Combination antiangiogenic tyrosine kinase inhibition and anti-PD1 immunotherapy in metastatic renal cell carcinoma: A retrospective analysis of safety, tolerance, and clinical outcomes

Andrew L. Laccetti, Benjamin Garmezy, Lianchun Xiao, Minas Economides, Aradhana Venkatesan, Jianjun Gao, Eric Jonasch, Paul Corn, Amado Zurita-Saavedra, Landon C. Brown, Chester Kao, Emily N. Kinsey, Rajan T. Gupta, Michael R. Harrison, Andrew J. Armstrong, Daniel J. George, Nizar Tannir, Pavlos Msaouel, Amishi Shah, Tian ZhangMatthew T. Campbell

Research output: Contribution to journalArticlepeer-review

Abstract

Introduction: Two separate antiangiogenic tyrosine kinase inhibitors (TKIs) and immunotherapy (IO) combinations are FDA-approved as front-line treatment for metastatic renal cell carcinoma (mRCC). Little is known about off-protocol and post-front-line experience with combination TKI–IO approaches. Methods: We conducted a retrospective analysis of mRCC patients who received combination TKI–IO post-first-line therapy between November 2015 and January 2019 at MD Anderson Cancer Center and Duke Cancer Institute. Chart review detailed patient characteristics, treatments, toxicity, and survival. Independent radiologists, blinded to clinical data, assessed best radiographic response using RECIST v1.1. Results: We identified 48 mRCC patients for inclusion: median age 65 years, 75.0% clear cell histology, 68.8% IMDC intermediate risk, and median two prior systemic therapies. TKI–IO combinations included nivolumab–cabozantinib (N +C; 24 patients), nivolumab–pazopanib (N+P; 13), nivolumab–axitinib (6), nivolumab–lenvatinib (2), and nivolumab–ipilimumab–cabozantinib (3). The median progression-free survival was 11.6 months and the median overall survival was not reached. Response data were available in 45 patients: complete response (CR; n = 3, 6.7%), partial response (PR; 20, 44.4%), stable disease (SD; 19, 42.2%), and progressive disease (3, 6.7%). Overall response rate was 51% and disease control rate (CR+PR+SD) was 93%. Only one patient had a grade ≥3 adverse event. Conclusion: To our knowledge, this is the first case series reporting off-label use of combination TKI–IO for mRCC. TKI–IO combinations, particularly N+P and N+C, are well tolerated and efficacious. Although further prospective research is essential, slow disease progression on IO or TKI monotherapy may be safely controlled with addition of either TKI or IO.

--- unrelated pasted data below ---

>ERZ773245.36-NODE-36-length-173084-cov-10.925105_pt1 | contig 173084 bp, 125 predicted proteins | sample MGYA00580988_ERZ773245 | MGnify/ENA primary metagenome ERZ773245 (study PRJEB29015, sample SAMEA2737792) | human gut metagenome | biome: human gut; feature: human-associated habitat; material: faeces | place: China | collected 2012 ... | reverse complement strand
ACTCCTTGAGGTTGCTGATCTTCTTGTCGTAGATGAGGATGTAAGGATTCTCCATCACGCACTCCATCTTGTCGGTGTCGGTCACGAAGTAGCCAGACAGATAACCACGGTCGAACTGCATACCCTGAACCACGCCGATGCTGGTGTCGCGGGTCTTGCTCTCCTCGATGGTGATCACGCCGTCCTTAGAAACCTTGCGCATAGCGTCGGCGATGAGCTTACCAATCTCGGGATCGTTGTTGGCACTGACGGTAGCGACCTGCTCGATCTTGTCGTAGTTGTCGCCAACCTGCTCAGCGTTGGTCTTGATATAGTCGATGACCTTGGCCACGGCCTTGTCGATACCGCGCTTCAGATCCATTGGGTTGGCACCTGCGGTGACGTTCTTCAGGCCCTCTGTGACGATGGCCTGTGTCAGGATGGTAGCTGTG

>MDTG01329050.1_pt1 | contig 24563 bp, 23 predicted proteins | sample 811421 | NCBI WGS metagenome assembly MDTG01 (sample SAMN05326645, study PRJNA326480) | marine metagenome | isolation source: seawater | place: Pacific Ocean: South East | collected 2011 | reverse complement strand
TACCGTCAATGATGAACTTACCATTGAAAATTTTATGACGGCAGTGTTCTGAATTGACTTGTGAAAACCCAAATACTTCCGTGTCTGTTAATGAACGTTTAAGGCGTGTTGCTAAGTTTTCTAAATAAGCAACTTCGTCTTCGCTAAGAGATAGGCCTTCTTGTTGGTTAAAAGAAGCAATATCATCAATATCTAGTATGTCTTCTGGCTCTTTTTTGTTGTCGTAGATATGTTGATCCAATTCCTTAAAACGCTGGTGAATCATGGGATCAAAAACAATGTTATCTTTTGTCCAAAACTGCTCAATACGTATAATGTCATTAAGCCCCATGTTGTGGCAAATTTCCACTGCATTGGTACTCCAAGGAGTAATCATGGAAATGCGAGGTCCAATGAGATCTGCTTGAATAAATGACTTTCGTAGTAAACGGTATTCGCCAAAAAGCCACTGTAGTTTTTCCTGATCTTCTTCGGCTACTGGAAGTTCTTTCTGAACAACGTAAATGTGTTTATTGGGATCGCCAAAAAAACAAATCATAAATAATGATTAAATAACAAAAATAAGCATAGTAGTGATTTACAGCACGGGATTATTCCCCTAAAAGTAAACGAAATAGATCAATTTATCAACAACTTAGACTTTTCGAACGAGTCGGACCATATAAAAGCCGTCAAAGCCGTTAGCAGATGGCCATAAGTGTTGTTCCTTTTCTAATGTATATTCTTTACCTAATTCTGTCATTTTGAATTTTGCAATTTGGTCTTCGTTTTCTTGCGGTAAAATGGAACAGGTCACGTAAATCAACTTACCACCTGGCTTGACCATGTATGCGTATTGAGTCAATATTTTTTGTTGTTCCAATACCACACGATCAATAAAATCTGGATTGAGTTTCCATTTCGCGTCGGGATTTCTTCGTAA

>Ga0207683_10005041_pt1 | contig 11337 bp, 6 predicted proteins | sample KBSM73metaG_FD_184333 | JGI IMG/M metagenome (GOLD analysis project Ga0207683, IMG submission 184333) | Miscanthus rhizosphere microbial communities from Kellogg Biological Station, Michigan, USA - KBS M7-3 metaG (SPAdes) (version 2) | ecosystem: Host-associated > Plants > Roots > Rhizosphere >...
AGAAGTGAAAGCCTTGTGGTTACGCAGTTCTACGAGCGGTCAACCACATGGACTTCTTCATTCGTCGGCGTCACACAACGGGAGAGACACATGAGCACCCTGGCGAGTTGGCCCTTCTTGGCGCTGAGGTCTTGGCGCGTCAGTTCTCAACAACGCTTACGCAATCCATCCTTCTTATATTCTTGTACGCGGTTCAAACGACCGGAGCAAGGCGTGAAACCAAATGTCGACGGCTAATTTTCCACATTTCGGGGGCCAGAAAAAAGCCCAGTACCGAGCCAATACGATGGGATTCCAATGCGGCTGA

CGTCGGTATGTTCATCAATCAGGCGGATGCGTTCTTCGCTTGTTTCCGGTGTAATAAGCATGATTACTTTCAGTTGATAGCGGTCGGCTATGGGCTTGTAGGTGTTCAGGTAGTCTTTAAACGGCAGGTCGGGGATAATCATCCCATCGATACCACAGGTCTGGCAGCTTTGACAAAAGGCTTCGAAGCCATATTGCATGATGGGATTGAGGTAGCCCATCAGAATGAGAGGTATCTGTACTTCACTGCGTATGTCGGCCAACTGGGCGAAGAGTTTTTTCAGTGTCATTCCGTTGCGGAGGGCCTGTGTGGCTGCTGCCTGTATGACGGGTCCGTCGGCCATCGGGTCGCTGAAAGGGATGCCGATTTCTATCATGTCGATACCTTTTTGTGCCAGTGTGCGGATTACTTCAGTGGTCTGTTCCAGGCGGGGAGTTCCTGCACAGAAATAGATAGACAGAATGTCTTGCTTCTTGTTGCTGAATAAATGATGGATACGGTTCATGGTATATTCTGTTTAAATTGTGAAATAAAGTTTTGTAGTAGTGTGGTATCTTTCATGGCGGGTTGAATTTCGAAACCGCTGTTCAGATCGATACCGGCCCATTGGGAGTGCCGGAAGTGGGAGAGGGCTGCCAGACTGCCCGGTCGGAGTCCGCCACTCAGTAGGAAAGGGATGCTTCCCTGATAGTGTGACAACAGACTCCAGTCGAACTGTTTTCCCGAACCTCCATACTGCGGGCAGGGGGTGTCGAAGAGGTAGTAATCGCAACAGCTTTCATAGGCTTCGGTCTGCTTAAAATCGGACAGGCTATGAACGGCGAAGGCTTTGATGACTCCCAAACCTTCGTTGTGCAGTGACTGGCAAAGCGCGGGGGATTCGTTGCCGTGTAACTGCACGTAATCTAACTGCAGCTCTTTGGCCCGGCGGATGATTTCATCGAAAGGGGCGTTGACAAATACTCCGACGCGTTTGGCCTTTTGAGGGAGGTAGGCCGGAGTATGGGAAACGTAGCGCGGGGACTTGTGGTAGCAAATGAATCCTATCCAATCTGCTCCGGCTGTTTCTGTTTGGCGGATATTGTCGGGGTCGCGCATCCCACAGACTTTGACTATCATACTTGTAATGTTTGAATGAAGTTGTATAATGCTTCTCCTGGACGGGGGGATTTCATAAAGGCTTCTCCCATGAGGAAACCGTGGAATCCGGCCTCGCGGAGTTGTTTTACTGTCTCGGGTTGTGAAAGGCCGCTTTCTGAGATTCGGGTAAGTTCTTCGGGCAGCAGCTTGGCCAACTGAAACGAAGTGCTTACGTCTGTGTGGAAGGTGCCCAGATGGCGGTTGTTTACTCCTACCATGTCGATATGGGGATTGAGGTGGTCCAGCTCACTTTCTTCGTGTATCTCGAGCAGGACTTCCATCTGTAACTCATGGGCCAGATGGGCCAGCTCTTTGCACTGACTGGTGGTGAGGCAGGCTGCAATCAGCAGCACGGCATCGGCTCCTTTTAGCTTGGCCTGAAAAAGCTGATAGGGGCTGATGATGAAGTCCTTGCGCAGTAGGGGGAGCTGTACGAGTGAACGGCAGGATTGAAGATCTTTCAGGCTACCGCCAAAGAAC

Original languageEnglish (US)
Pages (from-to)2341-2349
Number of pages9
JournalCancer medicine
Volume10
Issue number7
DOIs
StatePublished - Apr 2021

Keywords

  • combination
  • immunotherapy
  • metastatic renal cell carcinoma
  • salvage therapy
  • tyrosine kinase inhibitor

ASJC Scopus subject areas

  • Oncology
  • Radiology Nuclear Medicine and imaging
  • Cancer Research

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